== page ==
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Can Narendra Modi Shift India’s Standing on the World Stage?

Narendra Modi, India’s new prime minister, isn’t your average politician. He comes from a humble background as a street tea seller, didn’t publicly acknowledge that he was married until filing for party nomination, and even helped break a Guinness World Record by using 3D holographic projections to present 53 simultaneous campaign speeches.

Indian Prime Minister Narendra Modi and U.S. President Barack Obama shake hands during Modi’s visit to the U.S. this September. Source:, October 2014
Indian Prime Minister Narendra Modi and U.S. President Barack Obama shake hands during Modi’s visit to the U.S. this September. Source:, October 2014

This September, Modi visited the United States on a demanding tour that included a dinner with the president and his cabinet, a breakfast with the Chief Executive Officers of 10 top U.S. companies, and a sold out speech at Madison Square Garden in New York. For a man that was banned from entering the U.S. for nearly 10 years – Modi’s visa was denied in 2005 when he allegedly failed to suppress religious riots as the chief minister of Gujarat – this trip came as quite a surprise. Despite its title as the world’s largest democracy, India is often overlooked on the international stage. Perhaps Modi’s ascent to power will give the nation not just a new face, but also new international standing. However, though Modi is charismatic and extremely popular, his leadership may present economic and diplomatic concerns for nations like the U.S., which makes encouraging foreign investment into India vital to his long-term success.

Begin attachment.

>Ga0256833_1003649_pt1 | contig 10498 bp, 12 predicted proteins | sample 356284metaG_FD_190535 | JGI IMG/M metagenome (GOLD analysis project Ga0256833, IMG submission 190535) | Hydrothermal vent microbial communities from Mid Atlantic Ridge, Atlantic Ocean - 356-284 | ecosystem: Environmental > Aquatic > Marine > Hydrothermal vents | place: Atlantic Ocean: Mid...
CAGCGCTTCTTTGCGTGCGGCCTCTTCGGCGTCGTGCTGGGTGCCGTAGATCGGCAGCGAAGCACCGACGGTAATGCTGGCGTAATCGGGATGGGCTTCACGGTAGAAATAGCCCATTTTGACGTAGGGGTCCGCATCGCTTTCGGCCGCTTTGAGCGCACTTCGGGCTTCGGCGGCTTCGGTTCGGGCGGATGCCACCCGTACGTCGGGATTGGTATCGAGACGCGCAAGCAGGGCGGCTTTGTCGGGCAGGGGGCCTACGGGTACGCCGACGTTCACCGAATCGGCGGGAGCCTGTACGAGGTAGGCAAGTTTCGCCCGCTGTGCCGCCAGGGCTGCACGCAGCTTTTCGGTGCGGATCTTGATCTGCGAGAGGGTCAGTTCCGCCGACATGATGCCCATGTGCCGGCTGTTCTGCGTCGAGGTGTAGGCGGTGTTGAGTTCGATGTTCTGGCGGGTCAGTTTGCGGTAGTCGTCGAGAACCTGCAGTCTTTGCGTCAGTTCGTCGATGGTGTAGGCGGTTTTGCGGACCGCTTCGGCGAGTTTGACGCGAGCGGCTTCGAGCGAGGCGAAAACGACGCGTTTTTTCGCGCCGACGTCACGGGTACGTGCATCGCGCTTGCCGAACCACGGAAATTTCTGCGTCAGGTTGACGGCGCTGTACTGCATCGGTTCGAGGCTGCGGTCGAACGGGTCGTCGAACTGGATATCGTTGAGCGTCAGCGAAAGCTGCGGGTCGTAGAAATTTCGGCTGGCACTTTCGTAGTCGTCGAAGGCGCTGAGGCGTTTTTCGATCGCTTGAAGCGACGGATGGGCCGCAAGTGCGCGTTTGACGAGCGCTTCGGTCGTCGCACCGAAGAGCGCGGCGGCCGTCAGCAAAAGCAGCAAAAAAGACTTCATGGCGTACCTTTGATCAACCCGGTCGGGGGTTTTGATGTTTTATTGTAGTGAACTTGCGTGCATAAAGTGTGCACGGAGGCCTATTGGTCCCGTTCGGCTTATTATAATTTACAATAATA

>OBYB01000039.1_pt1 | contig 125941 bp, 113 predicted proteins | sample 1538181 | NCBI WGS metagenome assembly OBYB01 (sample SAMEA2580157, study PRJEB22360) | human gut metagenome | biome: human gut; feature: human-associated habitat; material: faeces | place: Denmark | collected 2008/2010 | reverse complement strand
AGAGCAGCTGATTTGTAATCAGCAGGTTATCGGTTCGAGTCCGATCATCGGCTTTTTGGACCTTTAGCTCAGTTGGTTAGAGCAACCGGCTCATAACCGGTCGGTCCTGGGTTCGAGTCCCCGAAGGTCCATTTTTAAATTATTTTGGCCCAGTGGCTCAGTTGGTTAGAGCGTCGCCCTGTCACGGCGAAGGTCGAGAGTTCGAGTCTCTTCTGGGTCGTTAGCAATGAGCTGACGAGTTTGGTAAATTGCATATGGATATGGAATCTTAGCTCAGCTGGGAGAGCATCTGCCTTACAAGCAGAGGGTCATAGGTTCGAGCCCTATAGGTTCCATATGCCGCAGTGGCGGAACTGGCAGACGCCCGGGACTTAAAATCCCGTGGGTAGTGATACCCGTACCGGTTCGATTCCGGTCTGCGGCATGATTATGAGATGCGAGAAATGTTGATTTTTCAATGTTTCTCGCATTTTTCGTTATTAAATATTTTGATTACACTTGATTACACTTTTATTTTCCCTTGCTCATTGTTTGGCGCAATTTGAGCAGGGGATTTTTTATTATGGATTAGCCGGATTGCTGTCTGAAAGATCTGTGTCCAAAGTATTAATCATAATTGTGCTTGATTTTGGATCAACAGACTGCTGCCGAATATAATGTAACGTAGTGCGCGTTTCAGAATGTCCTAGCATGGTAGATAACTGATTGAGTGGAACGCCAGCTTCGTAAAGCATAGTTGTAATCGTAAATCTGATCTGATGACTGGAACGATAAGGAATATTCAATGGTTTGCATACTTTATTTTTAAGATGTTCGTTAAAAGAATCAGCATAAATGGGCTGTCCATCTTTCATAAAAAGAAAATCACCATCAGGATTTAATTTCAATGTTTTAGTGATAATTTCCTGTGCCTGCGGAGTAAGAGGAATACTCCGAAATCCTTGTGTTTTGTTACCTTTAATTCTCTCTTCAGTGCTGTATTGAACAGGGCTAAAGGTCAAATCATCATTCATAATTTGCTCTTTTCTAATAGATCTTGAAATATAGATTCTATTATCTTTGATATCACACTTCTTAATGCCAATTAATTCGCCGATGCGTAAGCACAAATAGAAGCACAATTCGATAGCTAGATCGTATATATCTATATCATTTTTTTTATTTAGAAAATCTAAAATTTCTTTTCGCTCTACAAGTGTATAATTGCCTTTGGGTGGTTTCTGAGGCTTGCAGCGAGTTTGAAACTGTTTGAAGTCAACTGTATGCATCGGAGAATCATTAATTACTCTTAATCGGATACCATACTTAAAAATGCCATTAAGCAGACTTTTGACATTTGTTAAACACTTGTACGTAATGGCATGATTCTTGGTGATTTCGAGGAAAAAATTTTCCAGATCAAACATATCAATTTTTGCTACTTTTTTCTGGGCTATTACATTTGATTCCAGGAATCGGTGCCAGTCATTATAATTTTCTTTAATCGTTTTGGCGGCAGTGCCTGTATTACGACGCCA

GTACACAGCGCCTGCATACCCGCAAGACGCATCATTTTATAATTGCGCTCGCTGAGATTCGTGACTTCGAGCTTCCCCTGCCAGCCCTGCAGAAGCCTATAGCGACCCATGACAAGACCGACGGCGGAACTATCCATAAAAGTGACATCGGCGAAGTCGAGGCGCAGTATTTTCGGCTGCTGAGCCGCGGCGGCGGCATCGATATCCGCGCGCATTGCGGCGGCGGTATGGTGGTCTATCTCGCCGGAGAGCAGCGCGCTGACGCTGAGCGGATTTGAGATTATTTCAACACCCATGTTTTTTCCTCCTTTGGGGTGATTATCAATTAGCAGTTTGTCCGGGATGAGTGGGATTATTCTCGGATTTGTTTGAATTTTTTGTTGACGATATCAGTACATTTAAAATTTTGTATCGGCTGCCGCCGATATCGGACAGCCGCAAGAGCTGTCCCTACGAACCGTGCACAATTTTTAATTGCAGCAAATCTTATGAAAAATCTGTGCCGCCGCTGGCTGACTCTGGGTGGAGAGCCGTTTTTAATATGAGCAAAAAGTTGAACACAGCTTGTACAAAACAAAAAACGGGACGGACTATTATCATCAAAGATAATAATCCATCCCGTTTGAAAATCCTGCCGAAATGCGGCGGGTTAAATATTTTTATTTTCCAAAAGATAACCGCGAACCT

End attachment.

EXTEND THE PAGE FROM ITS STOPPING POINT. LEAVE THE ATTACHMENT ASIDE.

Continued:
Narendra Modi is the leader of the BJP, or Bharatiya Janata Party, which was the minority party under the Congress Party for nearly 70 years. While Modi redefined the 2014 general election by leading a revolutionary social media campaign, what contributed most to his popularity was the visible economic improvement he brought to the state of Gujarat, where he served as chief minister. Under Modi’s leadership, Gujarati GDP tripled, and Gujarat “now produces 25% of Indian exports.” Modi’s strategy has been to remove bureaucratic hurdles and regulations in order to encourage business development and investment in India. He has also targeted corruption and internal governmental inefficiencies in order to improve Indian infrastructure and productivity. The current prime minister certainly brings something new to the table, and may well be the strong, nationalistic leader that India needs to redefine the country. But gaining popularity overseas may prove to be a greater hurdle for this domestic superstar.